Branko Marcetic: Protest can force this government to “be kind”

Branko Marcetic: Protest can force this government to “be kind”

There’s a popular story from the early days of the presidency of Franklin Roosevelt, the US counterpart to our own Michael Joseph Savage. As he embarked on what would be one of the most transformational presidencies in the country’s history, a group of activists — sometimes labour leaders, sometimes civil rights campaigners, sometimes nondescript “leftists,” depending on who tells it — met with the president to make their demands known. “I agree with you,” he replied. “I want to do it. Now make me do it.”

The story probably never happened, and it’s not important if it did. Like Biblical parables or the tales of Māui, it’s not about recording what really happened in the past, but a way of making sense of the world and imparting important lessons: in this case, that even the most ambitious, progressive leader sympathetic to a movement’s goals isn’t going to do anything without a little bit of pressure.

We’ve seen this lesson proven yet again in the wake of the massive global protests against police brutality sparked by George Floyd’s murder. Protests and the activists who organise and populate them are often thought of as do-nothing wasters, people out in the streets because they lack or job or are simply out to cause trouble. If you want to change something in politics, according to this mindset, cast your vote every three years and maybe, at a push, join a political party.

Yet already in the United States, the massive, sustained protests that erupted around the country have not just blown up the limits of what’s possible — defunding the bloated police budgets of US cities is suddenly a mainstream idea — but have resulted in actual policy wins. Activists forced the mayor of Los Angeles to reverse course from plans to put more money into police and instead divert funds into youth jobs and health care. New York state, where police have long been untouchable, has passed sweeping legislation banning chokeholds, allowing the release of disciplinary records and more, over the vehement objections of powerful police unions. And in Minneapolis, where it all began, a veto-proof majority of the city council has vowed to disband the city’s police department and start over from scratch.

We’ve now seen similar results here at home. It’s not a coincidence the police decision to disband its ill-advised Armed Response Teams (ARTs) — a magnet for controversy and criticism from the day they were announced — came after thousands of people marched down Auckland’s CBD and hundreds more gathered in Wellington and Christchurch in solidarity with the Black Lives Matter movement, with thousands planning to march a second time in our country’s biggest city. Protesters and organisers made clear they had taken to the streets not just in outrage at US police violence, but connected it to demands to do away with ARTs in New Zealand.

These protests were just the final stage of a long-running pressure campaign over the issue by Arms Down NZ. The organisation’s spokesperson, Emmy Rākete, explained how the group helped organise and give voice to communities alarmed by the prospect of armed police patrolling their neighbourhoods. New Zealand Police themselves made clear that the decidedly unenthusiastic feedback they received from the public played a role in ultimately scrapping the idea.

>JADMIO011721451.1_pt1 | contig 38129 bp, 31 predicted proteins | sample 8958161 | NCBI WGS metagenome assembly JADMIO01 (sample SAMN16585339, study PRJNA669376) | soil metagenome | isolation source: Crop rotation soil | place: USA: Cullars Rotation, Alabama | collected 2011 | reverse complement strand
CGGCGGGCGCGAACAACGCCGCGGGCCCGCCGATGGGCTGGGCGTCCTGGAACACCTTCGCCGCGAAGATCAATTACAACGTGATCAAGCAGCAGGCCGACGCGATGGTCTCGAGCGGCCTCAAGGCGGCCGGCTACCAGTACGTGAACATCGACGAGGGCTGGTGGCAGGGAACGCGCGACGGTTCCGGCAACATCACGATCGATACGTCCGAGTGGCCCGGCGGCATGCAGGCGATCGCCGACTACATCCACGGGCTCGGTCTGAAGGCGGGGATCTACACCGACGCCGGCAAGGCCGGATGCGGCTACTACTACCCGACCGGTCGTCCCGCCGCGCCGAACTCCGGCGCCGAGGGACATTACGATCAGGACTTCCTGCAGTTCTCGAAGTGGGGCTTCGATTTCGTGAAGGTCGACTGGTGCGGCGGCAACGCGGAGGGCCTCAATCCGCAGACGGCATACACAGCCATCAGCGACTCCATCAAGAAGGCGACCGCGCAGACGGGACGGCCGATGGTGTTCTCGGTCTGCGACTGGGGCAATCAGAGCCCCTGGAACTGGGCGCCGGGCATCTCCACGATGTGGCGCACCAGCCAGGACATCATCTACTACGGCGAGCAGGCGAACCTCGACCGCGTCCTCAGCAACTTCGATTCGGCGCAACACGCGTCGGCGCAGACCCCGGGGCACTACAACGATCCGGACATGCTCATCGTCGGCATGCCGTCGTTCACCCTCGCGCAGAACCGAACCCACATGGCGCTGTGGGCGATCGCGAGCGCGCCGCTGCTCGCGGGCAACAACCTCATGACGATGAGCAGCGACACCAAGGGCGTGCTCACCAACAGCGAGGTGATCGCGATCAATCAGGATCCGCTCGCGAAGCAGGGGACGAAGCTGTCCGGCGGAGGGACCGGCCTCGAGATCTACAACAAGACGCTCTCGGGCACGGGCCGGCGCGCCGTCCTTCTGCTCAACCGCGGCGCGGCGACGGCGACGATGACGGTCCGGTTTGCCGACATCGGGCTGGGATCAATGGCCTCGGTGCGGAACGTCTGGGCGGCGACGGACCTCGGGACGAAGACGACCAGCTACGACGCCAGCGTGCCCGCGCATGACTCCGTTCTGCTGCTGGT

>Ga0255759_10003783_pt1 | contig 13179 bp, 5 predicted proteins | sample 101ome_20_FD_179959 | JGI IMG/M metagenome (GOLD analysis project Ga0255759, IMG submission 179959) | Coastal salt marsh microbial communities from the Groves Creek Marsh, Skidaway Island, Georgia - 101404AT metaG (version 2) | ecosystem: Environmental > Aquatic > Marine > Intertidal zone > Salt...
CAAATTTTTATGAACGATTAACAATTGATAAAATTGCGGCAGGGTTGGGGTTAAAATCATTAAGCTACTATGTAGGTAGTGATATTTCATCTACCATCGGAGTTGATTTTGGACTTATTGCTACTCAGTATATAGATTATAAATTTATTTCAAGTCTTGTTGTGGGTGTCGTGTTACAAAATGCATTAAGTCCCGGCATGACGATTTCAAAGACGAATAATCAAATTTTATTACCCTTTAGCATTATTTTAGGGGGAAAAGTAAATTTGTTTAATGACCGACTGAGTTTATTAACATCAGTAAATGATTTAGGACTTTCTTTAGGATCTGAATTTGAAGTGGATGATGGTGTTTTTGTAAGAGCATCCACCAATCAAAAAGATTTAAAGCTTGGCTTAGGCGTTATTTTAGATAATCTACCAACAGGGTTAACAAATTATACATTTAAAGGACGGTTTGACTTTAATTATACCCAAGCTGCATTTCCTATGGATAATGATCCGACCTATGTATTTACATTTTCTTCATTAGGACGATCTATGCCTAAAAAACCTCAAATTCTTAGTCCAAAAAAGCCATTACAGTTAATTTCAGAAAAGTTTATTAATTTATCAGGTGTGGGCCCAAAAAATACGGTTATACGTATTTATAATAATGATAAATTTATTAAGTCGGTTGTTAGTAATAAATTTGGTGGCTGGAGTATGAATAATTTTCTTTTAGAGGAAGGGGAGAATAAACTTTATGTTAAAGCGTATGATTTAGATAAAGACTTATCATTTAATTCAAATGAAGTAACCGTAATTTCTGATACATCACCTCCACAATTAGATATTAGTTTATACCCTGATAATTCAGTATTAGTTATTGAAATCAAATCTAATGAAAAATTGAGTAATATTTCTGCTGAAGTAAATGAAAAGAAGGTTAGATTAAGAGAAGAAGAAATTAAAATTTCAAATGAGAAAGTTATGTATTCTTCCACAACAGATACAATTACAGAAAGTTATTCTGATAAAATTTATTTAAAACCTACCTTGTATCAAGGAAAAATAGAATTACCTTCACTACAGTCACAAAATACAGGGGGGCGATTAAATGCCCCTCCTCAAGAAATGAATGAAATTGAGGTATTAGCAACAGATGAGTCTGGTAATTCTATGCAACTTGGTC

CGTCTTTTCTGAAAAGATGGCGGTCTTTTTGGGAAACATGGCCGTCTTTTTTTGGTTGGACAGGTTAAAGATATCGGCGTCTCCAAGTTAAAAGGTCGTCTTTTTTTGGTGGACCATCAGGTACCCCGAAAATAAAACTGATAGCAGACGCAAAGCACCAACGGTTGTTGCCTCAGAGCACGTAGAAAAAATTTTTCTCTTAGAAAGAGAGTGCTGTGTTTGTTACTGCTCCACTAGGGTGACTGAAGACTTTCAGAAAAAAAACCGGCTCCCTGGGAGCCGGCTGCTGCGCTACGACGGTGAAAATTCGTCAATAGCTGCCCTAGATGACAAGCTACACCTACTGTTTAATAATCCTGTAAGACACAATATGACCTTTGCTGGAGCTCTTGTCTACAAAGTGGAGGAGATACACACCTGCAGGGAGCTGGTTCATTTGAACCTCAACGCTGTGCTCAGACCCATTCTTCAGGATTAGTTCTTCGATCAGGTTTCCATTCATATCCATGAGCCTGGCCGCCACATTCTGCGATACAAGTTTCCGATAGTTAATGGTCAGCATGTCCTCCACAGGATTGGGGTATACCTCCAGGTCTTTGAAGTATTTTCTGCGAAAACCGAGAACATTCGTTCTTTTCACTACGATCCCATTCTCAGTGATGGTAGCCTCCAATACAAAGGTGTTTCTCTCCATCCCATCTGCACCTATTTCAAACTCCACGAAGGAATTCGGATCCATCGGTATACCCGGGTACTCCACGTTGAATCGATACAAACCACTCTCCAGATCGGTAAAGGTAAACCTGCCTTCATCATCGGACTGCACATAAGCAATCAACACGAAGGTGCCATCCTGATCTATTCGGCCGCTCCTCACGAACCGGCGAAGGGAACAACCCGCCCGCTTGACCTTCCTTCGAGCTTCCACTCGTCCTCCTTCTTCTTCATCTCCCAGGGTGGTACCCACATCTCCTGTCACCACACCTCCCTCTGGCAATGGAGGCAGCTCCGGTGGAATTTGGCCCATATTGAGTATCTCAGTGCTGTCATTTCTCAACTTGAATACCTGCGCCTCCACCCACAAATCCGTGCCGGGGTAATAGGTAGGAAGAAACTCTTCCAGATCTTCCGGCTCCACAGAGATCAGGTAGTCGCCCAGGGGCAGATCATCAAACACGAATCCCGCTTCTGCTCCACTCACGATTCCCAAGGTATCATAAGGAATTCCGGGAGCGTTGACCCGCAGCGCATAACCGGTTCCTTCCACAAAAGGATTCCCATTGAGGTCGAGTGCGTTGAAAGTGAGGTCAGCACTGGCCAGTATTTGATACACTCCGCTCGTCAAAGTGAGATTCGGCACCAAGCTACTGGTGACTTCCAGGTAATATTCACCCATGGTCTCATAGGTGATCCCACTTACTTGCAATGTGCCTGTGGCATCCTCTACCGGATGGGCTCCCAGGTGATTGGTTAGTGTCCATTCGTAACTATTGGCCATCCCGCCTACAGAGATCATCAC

Protest works, and these recent events are only one example we can point to. The only reason Ihumātao hasn’t been paved over by Fletchers is because of the occupation and protest actions that halted development and created a political headache for the prime minister, forcing her to turn around on her earlier reluctance to intervene and step in to broker a resolution. Before that, the government magically found money it insisted it didn’t have to invest into education and health care due to massive teacher and nurses strikes.

We might also think back to how protest and public outcry forced the Key government to back down on plans to mine national parks. Or the way that era-defining protests, from the 1975 hīkoi and Bastion Point occupation to anti-nuclear activism and the anti-apartheid Springbok tour, reshaped our country’s political priorities and augured real change in public policy, before being canonised in our national consciousness.

The wins notched by activists, protesters and strikers under this Labour-led government are still limited. But events here and in the United States remind us that the surest way to spark political change is by making those in power uncomfortable, even those ostensibly sympathetic to your cause. Politicians follow the path of least resistance, and even the most well-meaning and genuine are tempted to avoid controversy for the sake of staying in power, reasoning that this will, in the longer run, better aid the cause. Yet if the only pressure they feel comes from their right, then that’s the direction they’ll end up going. Change has never happened care of the good will of those who hold power in society, and government benevolence has never come out of a vacuum.

There is much else this government will need to be pushed on, from taking real, concrete measures to decarbonise the economy, to creating the kind of kind, compassionate society we’ve heard much about but have only seen glimpses of so far. These things won’t just be handed down from on high; for them to happen, the massive crowds that aired their outrage at police brutality can’t be a one-off.

If you care about the things your political heroes want to accomplish, coddling them won’t cut it. Do the prime minister a favour, and make her do it.

Branko Marcetic is co-host of the podcast 1 of 200 and a staff writer for Jacobin magazine

This article can be republished under a Creative Commons CC BY-ND 4.0  license. Attributions should include a link to the Democracy Project.